Social media is now well established in our society and in the farming community, its use is growing apace. The most prominent channels are Facebook, Twitter, Instagram, YouTube and Snapchat. For instant messaging, WhatsApp is also becoming a powerful tool, replacing SMS (text messaging) for many individuals and groups.

So, what does social media offer farming? A great deal, I would argue. It builds communities, it allows people to stay in touch easily, it’s a cheap way to sell anything from a second-hand piece of kit through to home –reared meat. It’s a great way to find information and to ask advice – whether that’s finding someone that stocks an elusive spare part, or recruiting a lambing student.

Society is becoming addicted to social media, and farming isn’t immune to its pervasive spread. Anyone who knows a young adult or teenager will identify with the statistic that 53% of millennials would rather lose their sense of smell than their technology.

But, it’s not just young people who have the bug.

Facebook is now widely used by the farming community and can be a social lifeline for people living on their own or in isolated places. Replicating the trend in wider society, many older people use Facebook, on a daily basis, to keep in touch with friends and family.

Twitter finds favour with all age groups as a business networking and news tool. In farming, Twitter has been powerful in uniting people via their interests irrespective of where in the world they live.

There’s a Twitter group using the hashtag #clubhectare, founded by two arable farmers in England, It now has hundreds of members who communicate on farming issues and have built a strong social bond, many without having met one another.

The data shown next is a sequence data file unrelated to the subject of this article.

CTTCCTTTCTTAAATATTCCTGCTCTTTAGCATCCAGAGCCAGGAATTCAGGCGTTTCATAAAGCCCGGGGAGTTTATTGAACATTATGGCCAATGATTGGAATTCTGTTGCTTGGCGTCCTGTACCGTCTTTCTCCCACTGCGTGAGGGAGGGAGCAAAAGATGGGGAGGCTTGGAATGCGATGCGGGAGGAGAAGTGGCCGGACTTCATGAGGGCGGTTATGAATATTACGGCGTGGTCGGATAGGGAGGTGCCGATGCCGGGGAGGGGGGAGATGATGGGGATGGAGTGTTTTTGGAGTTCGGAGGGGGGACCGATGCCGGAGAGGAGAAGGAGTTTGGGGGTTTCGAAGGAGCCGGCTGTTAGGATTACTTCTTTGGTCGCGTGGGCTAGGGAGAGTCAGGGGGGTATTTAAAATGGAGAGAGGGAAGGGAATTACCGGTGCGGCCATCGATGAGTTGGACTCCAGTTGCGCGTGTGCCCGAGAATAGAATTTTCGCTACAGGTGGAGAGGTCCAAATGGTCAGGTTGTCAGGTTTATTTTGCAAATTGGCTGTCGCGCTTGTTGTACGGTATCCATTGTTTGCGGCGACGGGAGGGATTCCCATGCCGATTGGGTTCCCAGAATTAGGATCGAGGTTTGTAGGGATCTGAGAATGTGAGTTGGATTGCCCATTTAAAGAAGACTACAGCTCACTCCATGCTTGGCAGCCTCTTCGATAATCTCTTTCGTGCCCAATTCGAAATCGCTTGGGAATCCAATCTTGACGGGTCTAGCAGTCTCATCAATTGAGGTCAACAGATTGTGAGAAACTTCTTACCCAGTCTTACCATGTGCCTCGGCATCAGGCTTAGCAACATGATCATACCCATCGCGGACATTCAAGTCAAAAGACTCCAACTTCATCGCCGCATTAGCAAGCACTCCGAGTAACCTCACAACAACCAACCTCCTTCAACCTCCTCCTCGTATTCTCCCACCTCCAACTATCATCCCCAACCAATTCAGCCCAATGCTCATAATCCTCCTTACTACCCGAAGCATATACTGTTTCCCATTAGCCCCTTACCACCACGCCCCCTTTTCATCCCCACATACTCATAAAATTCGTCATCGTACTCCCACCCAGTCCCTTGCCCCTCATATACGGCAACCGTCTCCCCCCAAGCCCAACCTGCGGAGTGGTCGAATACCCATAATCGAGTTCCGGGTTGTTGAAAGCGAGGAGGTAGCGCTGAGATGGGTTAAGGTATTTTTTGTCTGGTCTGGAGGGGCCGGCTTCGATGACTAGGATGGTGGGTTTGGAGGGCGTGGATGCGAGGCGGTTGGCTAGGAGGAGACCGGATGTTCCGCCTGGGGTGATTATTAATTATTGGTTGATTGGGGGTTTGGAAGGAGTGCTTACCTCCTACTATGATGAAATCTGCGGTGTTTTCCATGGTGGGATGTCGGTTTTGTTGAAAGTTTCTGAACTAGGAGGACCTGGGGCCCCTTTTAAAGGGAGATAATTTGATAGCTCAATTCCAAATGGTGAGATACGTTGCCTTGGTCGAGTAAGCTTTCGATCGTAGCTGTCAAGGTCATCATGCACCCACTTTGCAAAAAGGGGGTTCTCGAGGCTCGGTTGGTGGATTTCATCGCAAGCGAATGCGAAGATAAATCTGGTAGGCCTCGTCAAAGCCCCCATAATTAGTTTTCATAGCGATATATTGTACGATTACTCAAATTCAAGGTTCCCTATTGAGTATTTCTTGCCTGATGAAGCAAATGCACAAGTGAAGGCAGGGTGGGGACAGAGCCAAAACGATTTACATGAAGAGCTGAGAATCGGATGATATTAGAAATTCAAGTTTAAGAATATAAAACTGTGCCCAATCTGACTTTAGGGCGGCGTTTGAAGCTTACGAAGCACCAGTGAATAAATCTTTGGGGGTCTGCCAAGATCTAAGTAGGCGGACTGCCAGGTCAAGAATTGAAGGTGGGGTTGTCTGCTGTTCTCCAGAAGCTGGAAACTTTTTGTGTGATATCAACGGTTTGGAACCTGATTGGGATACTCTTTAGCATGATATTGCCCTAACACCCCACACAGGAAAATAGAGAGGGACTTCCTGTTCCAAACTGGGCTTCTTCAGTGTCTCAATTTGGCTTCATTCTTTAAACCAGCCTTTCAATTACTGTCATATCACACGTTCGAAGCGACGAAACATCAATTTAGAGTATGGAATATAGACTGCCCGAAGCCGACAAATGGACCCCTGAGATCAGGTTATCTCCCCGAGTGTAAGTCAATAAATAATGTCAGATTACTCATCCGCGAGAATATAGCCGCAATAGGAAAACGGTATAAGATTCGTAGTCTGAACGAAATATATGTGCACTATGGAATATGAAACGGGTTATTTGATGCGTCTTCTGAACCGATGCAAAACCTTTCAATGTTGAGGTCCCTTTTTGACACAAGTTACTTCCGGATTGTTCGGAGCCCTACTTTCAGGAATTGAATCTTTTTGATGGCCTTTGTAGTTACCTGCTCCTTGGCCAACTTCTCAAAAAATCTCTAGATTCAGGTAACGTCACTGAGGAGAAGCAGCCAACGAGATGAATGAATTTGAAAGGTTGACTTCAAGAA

Progressive farmers also use Twitter, as well as YouTube, to share their ideas.  Farmers like Russ McKenzie (@russbmckenzie), Tom Sewell (@tandssewell) and Jake Freestone (No1FarmerJake) are Nuffield Scholars and they are pioneering a current mini revolution in improving soil health using modern kit and approaches. Via Twitter, they are engaging in dialogue and learning from farmers all over the world to change their practices on their own farms.

Instagram is a channel that favours photographs and video. It’s a charming tool and has become one of the most powerful ways to sell by using great imagery. Many diversified farm businesses believe that their primary sales tool is Instagram.

Social media builds brands, sells things and is a cheap way of doing so, what’s more it’s reckoned to be effective, with 93% of buying decisions influenced by social media. On the downside, it’s changing human behaviour.  Some experts believe that the average attention span of humans has reduced to a mere seven seconds!

For those who haven’t yet embraced the social media march, how long can you remain immune from its grip?! One thing for sure is it can no longer be ignored.

Author: Jane Craigie is a Chartered Marketer with over 25 years’ experience in marketing within the agri-food sector. She is a member of the executive board of the International Federation of Agricultural Journalists and the council of the British Guild of Agricultural Journalists. Jane is a graduate of the IAgrM and Scottish Enterprise Rural Leadership Programmes, is a Windsor Leadership Alumna and a Waitangi Scholar.